In an attempt to direct, I asked Natasha to try different expressions in the light or hold a pose that she was executing. It was a real relief to discover how professional Natasha was as I personally felt there was going to be quite a lot of pressure working with a model, but Natasha couldn’t have been a more perfect model for the course.

There were four of us on the course, varying in age and ability, which to be fair was probably a small class for Hannah, but I think 5-6 people in total is the perfect count with this kind of course as a student. Hannah explained what to look for and what to avoid. I experimented against what Hannah suggested a few times, trying different F numbers etc, and I was surprised that Hannah encouraged the experimentation. It was nice to see a teacher encouraging exploration for yourself just to see different results and in the end combining the two to make your own style.

Consequently, I would highly recommend this course. Whether you are vastly experienced but lacking light knowledge or a beginner who wants to garner such knowledge from a real photographer whose everyday obsession is her work and exploration of light in photography. Hannah has inspired and motivated me to take up more portrait work and stick to bettering my abilities in different areas of photography. Hannah was ideal for me as a teacher and I will definitely be looking for another course soon.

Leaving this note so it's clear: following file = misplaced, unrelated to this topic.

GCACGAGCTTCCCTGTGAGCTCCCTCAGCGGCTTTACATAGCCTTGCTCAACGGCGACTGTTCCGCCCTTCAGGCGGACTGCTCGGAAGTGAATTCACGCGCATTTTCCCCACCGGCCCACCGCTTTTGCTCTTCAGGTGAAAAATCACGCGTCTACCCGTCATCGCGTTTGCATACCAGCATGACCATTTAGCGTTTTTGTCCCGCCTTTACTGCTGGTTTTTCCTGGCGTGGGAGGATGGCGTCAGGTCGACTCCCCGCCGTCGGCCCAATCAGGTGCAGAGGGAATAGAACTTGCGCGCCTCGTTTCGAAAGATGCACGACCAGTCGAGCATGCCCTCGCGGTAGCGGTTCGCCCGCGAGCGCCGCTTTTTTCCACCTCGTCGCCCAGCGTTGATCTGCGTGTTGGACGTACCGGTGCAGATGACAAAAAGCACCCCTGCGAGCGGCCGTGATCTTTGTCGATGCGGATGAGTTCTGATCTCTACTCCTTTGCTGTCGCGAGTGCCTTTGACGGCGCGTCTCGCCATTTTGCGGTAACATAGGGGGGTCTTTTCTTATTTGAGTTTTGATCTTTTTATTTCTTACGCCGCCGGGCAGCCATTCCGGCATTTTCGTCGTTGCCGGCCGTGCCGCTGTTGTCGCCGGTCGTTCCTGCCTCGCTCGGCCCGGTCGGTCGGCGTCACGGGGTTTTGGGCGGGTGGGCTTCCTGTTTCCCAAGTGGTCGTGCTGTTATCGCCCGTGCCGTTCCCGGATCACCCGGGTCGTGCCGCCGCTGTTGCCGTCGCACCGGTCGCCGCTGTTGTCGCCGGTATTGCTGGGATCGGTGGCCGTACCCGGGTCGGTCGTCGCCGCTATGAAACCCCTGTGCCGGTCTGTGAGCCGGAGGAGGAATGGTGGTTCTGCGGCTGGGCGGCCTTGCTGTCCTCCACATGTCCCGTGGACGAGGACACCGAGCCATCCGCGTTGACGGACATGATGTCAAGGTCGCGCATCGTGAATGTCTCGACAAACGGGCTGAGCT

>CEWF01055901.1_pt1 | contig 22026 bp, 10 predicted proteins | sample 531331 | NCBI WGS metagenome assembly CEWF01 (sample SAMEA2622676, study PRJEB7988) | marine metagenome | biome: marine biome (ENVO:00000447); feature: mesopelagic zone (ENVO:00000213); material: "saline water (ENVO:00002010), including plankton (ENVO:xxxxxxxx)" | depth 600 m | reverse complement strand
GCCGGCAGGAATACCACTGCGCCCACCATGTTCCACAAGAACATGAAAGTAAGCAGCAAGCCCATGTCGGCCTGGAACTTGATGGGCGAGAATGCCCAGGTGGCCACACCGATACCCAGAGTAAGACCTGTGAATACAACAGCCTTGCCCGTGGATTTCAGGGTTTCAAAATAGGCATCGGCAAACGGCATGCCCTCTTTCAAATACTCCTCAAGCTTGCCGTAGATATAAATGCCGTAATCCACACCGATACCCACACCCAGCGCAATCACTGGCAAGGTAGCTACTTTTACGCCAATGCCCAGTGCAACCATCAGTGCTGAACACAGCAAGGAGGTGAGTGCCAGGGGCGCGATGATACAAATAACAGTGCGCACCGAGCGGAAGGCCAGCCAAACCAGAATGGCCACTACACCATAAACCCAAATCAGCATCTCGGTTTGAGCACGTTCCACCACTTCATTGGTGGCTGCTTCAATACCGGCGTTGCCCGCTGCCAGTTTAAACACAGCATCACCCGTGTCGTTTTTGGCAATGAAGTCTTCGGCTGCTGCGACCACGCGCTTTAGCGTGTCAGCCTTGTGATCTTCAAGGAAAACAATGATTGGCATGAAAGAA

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I wanted to share a few things about staying around and venturing up Mount Snowden. I will discuss the paths I experienced and give some detail as to how long it took. This advice is only from my experience and I would always suggest you research the trip for yourself prior to your own adventure.

Staying in Snowdonia

Pod rental